Joy Kirr is a middle school teacher, author, and speaker. Her 7th grade ELA (English Language Arts) classes are working to improve their lives through student-directed learning - without marks throughout the year. This is a log of their learning experiences... Want to have her speak with your staff or facilitate a workshop? Here is Joy's PORTFOLIO.

Tuesday, January 28, 2014

Deeper Learning

“After all is said and done, more is said than done.” ~Aesop

Sam LeDeaux’s latest post, “Do Educators Actually DO Anything?” made me think about this past weekend’s visit up north to EdCamp Madison, Wisconsin. It also inspired me to watch the next episode of the MOOC I’ve joined this month: DLMOOC = Deeper Learning. After watching the Google Hang Out session with the following participants, I decided I need to be an active participant - I need to put these ideas into action.

Rob Riordan facilitated this meeting, and was joined by
Karen Fasimpaur, Ron Berger, Joseph McDonald, Dr. Carissa Romero, Iza McGawley  (7th grade student) & Edrick Macalaguim (7th grade Humanities teacher).



Week Two is about delving into looking at student work, considering the elements of deeper learning: content mastery, critical thinking, problem solving, collaboration, effective communication, self-directed learning & academic mindsets.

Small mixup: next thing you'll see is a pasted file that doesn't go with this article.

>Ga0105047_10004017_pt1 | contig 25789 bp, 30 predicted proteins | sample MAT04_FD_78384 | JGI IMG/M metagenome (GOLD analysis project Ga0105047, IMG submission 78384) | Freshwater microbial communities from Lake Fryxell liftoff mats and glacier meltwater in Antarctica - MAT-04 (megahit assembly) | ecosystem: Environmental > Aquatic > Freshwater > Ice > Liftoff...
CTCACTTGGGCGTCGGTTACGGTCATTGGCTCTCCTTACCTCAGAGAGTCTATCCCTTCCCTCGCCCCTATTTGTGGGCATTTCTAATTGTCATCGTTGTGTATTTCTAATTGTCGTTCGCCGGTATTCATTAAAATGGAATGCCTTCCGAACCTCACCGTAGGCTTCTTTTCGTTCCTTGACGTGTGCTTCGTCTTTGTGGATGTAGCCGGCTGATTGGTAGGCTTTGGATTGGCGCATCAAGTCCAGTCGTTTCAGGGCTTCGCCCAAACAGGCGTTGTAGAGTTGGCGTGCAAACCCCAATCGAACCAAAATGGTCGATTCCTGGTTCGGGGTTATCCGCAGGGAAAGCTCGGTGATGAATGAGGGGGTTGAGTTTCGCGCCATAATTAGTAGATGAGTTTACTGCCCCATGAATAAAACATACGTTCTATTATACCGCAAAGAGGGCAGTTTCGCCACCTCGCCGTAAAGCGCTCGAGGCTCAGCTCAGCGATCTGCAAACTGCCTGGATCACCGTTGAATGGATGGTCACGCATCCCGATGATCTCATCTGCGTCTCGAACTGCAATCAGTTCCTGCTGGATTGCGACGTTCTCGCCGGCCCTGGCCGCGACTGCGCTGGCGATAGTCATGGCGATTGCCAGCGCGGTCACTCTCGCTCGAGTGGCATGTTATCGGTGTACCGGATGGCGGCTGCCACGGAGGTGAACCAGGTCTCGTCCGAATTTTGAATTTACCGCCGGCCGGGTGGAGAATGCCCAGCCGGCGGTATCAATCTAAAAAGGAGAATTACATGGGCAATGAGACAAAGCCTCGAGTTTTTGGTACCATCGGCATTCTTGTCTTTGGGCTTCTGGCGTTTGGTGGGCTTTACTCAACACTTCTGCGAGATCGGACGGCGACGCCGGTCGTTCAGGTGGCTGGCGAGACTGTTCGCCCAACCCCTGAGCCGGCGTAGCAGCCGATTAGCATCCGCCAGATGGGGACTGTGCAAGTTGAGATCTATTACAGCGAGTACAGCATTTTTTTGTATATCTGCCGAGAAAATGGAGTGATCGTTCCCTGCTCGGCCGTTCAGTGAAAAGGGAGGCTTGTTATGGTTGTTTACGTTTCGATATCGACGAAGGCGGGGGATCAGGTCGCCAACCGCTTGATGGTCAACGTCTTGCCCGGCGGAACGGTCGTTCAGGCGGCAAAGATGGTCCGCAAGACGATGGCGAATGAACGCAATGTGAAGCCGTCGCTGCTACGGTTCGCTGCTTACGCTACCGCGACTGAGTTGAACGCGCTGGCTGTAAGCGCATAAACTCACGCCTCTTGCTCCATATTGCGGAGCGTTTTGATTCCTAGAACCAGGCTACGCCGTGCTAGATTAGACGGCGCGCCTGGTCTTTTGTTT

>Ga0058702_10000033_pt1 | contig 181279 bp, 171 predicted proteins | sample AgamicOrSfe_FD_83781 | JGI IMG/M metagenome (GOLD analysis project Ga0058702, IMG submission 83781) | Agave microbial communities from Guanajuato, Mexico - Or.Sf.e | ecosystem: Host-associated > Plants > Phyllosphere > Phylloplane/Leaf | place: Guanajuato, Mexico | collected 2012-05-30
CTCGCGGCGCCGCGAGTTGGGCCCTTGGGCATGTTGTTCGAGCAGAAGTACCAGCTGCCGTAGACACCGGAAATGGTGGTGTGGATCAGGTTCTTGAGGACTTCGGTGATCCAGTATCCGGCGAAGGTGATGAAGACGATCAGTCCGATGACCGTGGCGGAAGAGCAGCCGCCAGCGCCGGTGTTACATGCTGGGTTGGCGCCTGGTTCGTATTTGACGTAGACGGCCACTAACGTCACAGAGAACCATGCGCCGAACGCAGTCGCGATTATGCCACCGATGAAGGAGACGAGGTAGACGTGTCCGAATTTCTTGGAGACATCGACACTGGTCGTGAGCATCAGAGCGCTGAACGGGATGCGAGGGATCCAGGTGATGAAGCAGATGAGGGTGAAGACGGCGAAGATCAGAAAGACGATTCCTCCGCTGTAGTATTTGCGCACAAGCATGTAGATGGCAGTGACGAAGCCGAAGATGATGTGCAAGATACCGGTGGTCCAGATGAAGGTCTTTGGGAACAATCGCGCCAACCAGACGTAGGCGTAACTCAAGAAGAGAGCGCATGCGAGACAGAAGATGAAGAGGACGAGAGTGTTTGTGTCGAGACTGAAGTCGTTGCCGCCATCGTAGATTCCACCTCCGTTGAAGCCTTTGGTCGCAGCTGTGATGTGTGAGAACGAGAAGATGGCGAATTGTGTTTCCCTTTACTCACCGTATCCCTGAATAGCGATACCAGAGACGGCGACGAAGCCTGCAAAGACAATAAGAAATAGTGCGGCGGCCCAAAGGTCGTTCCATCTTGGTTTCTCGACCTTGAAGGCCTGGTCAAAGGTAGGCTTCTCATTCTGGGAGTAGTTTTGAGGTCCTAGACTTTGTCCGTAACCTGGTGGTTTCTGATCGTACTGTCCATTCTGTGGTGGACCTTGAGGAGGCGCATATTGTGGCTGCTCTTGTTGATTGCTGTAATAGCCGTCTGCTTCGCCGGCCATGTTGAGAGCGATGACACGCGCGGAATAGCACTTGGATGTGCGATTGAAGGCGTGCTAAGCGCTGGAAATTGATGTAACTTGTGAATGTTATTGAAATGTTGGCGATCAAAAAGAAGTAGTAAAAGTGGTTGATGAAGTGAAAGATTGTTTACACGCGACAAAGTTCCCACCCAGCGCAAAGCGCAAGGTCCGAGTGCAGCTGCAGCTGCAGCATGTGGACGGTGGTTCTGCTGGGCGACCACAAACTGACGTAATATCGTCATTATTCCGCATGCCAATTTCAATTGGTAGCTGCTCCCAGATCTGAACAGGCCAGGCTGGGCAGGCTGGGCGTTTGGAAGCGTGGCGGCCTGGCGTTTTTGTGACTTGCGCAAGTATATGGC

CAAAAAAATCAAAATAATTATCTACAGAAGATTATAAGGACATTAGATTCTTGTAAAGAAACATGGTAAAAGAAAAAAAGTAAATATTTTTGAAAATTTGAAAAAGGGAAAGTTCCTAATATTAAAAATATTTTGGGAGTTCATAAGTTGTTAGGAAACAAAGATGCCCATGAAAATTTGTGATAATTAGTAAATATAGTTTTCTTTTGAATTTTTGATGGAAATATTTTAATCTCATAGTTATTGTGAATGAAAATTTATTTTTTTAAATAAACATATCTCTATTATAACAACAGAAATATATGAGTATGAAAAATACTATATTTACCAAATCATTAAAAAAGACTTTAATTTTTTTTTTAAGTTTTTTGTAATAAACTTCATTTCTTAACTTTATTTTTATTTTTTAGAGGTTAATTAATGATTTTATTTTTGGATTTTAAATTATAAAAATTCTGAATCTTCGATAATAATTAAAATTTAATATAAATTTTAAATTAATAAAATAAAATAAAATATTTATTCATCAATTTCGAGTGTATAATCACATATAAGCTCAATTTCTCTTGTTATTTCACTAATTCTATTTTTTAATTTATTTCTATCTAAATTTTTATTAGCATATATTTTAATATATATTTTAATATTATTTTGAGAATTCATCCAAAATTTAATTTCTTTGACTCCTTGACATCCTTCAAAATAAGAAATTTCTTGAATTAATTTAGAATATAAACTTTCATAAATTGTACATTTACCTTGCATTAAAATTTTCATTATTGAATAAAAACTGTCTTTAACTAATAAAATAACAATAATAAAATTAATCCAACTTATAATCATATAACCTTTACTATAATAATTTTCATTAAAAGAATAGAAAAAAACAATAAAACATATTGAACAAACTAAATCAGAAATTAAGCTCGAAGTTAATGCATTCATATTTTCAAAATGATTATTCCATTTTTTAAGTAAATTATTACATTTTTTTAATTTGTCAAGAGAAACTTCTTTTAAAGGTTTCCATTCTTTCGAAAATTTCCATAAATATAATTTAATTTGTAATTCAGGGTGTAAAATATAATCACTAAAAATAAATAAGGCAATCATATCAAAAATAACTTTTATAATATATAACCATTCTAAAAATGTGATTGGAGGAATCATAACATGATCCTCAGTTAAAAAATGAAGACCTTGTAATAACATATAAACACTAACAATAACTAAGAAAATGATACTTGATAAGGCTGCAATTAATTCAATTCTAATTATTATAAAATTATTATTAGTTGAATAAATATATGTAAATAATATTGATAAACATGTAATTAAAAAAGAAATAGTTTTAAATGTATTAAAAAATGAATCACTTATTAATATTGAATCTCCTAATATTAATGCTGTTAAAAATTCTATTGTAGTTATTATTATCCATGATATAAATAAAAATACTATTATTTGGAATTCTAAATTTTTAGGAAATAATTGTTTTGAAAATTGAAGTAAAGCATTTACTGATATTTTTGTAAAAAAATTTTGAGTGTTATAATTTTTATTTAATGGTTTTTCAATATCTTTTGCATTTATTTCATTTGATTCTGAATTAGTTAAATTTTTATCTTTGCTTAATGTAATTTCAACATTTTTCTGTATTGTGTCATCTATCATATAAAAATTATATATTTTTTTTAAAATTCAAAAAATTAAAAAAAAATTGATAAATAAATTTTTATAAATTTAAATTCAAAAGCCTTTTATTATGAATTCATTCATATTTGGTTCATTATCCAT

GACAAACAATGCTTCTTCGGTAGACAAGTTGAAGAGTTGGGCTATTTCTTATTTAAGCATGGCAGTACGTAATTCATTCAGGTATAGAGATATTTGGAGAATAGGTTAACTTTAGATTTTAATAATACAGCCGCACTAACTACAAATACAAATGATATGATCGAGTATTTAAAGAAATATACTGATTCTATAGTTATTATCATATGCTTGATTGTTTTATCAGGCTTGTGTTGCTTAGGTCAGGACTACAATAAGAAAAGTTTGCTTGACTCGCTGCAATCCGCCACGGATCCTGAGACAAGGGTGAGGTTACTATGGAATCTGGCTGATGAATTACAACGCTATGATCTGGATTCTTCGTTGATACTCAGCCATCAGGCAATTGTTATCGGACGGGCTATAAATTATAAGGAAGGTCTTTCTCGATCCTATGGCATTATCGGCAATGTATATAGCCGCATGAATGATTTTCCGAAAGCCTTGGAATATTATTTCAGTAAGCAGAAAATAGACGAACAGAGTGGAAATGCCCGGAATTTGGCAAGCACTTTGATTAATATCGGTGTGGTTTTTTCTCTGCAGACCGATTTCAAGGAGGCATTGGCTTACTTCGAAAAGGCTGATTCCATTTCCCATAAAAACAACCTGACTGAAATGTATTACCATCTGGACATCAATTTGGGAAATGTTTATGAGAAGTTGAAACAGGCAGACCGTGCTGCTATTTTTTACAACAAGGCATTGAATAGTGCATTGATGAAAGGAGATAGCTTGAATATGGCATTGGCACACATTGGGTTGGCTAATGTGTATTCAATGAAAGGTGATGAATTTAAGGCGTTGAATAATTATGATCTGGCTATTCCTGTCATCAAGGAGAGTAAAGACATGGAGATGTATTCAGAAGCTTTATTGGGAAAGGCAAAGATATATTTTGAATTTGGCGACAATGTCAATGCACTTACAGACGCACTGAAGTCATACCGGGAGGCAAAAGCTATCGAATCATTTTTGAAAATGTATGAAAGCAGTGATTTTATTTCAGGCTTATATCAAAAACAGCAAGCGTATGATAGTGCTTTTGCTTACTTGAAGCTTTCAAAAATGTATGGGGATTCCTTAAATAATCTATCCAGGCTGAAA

A question posed was, “Why look at student work?” My notes from the discussion follow:
...to create a vision of what we’re aiming for.
...to provide students with a vision of what a great ____ (essay, creation, blog post, etc…) is by showing them a beautiful model/example of it. This creates a model and discussion point for what we’re aiming for.
...in order for teachers to find out how well we are scaffolding lessons, or how well we are communicating the material, process… and helps the teacher guide direction & make adjustments.

But looking at student work is not just for teachers.
What benefits could STUDENTS get out of looking at student work?
...to help students understand each other more.
...to connect to each other more and build more of a relationship with each other.
...to compliment others on their work. Students strive to be the “model” so they can be recognized by the class and feel special.
...to view mistakes as good - critiques are valuable. They show us what we have learned, and how much we have to learn. They help us know how we’re progressing toward our learning goals. This can help move the classroom culture towards the direction that school is for LEARNING.
…to celebrate mistakes & recognize the value of them.
…to point out what’s working and find strengths. We can often learn more from finding out what’s working / what’s effective than from what’s not.
...to celebrate each other’s work and build each other up.